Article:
the (very)
Large Side
of WordPress

Arūnas Liuiza

WordPress Core Contributor, WordPress Kaunas Meetup co-organizer, WordCamp (Lithuania, Riga, Stockholm, Jyväskylä, Oslo, Norrköping) speaker and one of the editors of the Lithuanian WordPress translation team and co-host of Kodo Poetai podcast.


Free & premium WordPress plugin developer


Software Engineer at

For Developers - a service that syncs WordPress plugins from GitHub to automatically. - a service to spin up live temporary demo sites for WordPress plugins and themes.

Maintaining a WP site

  • Keeping up to date
    • Core
    • Vendor plugins and themes (on average ~13)
    • Custom plugins and themes (on average ~3)
  • Users (~5)
  • Content (~200)
  • Uploads (~300)
  • ...

Maintaining 10 WP sites

  • Keeping up to date
    • Core x 10
    • Vendor plugins and themes (on average ~13 x 10)
    • Custom plugins and themes (on average ~3 x 10)
  • Users (~5 x 10)
  • Content (~200 x 10)
  • Uploads (~300 x 10)
  • ...

Maintaining 100 WP sites

  • Keeping up to date
    • Core x 100
    • Vendor plugins and themes (on average ~13 x 100)
    • Custom plugins and themes (on average ~3 x 100)
  • Users (~5 x 100)
  • Content (~200 x 100)
  • Uploads (~300 x 100)


  • Server software
  • Backups
  • ...

Maintaining 30k WP sites

  • WP Core - from 1.5.1 to 5.2.3 (18.2%)
  • 12.9867 plugins per install
  • 22k unique plugin names
  • 58k plugin name+version combinations


​Data courtesy Peeter Marvet from


Stage 1. Management SaaS

WordPress Management Software/SaaS

Stage 1. Management SaaS

  • Great for general housekeeping tasks
  • Very useful when sites are distributed on different platforms


  • Can get clunky as the number of sites grows
  • Requires a 'client' plugin on all the sites you manage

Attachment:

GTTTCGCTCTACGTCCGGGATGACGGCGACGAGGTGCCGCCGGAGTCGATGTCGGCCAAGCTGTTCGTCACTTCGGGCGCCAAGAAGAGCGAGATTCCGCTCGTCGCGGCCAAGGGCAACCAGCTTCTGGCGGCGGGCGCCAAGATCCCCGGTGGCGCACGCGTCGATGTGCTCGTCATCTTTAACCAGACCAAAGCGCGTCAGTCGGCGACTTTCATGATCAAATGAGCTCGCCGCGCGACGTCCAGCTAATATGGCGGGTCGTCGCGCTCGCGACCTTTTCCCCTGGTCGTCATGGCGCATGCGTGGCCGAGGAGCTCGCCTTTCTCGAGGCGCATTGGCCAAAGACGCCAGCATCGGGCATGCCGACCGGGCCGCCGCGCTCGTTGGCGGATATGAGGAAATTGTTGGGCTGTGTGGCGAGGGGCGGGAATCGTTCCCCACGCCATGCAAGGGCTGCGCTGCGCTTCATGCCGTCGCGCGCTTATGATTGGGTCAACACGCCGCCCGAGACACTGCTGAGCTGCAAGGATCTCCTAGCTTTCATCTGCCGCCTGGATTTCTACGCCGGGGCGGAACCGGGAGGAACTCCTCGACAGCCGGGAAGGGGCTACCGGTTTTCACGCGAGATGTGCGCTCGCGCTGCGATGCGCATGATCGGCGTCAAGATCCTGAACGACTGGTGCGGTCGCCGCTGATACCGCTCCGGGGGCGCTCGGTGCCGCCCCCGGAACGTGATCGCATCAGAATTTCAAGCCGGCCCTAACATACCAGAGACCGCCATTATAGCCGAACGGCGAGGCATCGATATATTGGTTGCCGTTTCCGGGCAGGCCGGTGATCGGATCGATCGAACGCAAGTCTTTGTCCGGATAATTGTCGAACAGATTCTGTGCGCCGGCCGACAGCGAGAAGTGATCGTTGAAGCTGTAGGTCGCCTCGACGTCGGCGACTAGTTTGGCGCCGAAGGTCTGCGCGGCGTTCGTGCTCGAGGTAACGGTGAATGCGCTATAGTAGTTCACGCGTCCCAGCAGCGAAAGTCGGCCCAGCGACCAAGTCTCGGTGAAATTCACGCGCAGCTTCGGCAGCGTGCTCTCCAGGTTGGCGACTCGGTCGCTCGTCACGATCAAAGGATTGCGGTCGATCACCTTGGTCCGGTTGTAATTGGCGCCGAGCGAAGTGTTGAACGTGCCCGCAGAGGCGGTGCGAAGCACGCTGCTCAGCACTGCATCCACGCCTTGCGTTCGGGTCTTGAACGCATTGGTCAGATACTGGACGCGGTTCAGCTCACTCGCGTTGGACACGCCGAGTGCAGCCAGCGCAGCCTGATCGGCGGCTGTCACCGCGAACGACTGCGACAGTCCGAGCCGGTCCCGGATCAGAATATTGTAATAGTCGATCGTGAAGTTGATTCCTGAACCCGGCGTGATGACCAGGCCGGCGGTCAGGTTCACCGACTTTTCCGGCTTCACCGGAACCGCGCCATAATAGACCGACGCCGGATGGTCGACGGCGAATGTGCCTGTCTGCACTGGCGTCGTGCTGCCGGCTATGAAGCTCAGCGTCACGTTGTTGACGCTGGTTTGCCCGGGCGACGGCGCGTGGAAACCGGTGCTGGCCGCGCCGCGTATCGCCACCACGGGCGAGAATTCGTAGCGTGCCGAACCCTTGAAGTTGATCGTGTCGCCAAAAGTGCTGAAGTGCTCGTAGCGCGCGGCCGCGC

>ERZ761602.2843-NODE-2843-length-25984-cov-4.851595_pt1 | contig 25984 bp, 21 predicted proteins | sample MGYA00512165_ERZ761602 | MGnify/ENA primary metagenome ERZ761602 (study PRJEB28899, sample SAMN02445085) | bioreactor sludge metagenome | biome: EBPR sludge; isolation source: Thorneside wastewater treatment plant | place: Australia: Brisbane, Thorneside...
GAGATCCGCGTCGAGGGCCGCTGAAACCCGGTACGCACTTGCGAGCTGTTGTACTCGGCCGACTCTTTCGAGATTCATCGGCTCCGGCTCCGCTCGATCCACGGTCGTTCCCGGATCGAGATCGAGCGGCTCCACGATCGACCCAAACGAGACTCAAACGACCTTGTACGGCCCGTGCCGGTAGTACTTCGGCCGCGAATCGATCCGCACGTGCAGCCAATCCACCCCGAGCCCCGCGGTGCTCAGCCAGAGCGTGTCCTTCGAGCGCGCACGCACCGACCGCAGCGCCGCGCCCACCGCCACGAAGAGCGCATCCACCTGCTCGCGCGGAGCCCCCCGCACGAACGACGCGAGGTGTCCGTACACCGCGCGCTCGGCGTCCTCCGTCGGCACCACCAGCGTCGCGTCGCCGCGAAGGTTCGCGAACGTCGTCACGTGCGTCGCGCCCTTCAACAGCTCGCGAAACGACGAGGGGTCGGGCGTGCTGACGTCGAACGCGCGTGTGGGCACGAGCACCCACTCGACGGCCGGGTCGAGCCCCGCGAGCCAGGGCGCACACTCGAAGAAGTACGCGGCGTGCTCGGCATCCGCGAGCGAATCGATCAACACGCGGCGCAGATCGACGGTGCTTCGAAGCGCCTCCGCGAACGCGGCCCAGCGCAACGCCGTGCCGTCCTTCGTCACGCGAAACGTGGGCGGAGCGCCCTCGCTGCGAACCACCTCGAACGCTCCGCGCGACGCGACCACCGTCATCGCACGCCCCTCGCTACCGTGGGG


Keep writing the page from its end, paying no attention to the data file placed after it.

Stage 2. Multisite

  • Multisite mode in WordPress Core
  • Merged in 3.0 (used to be a separate WPMU project)
  • Allows to run a lot of WP sites from single codebase

Stage 2. Multisite

  1. For best results, use a fresh WP install
  2. Add one line to wp-config.php:
        define( 'WP_ALLOW_MULTISITE', true );
  3. Go to WP Admin > Tools > Network Setup and follow instructions


More details

Stage 2. Multisite

  • A good solution when all sites are hosted in single server
  • Data is stored in single database
  • All sites share plugins, themes and users table
  • Quite hard to move one site out

Stage 3. Multi Network

  • One step up from Multisite - a network of Multisites
  • Can be enabled via a plugin - WP Multi Network
  • Different networks have different set of network-enabled plugins and themes 

Stage 3. Multi Network

  1. Start with a Multisite WP install
  2. Install and enable a plugin - WP Multi Network
  3. WP Admin > Networks > Add New


More details

Stage 3. Multi Network

  • Gives you more flexibility
  • Still a single database and a single users' table
  • The very edges of WP codebase - you can run into bugs with cobwebs on them

Stage 4. Docker

  • The opposite of Multisite/Multi-network
  • Putting every site in a different container
  • Starting point for setting things up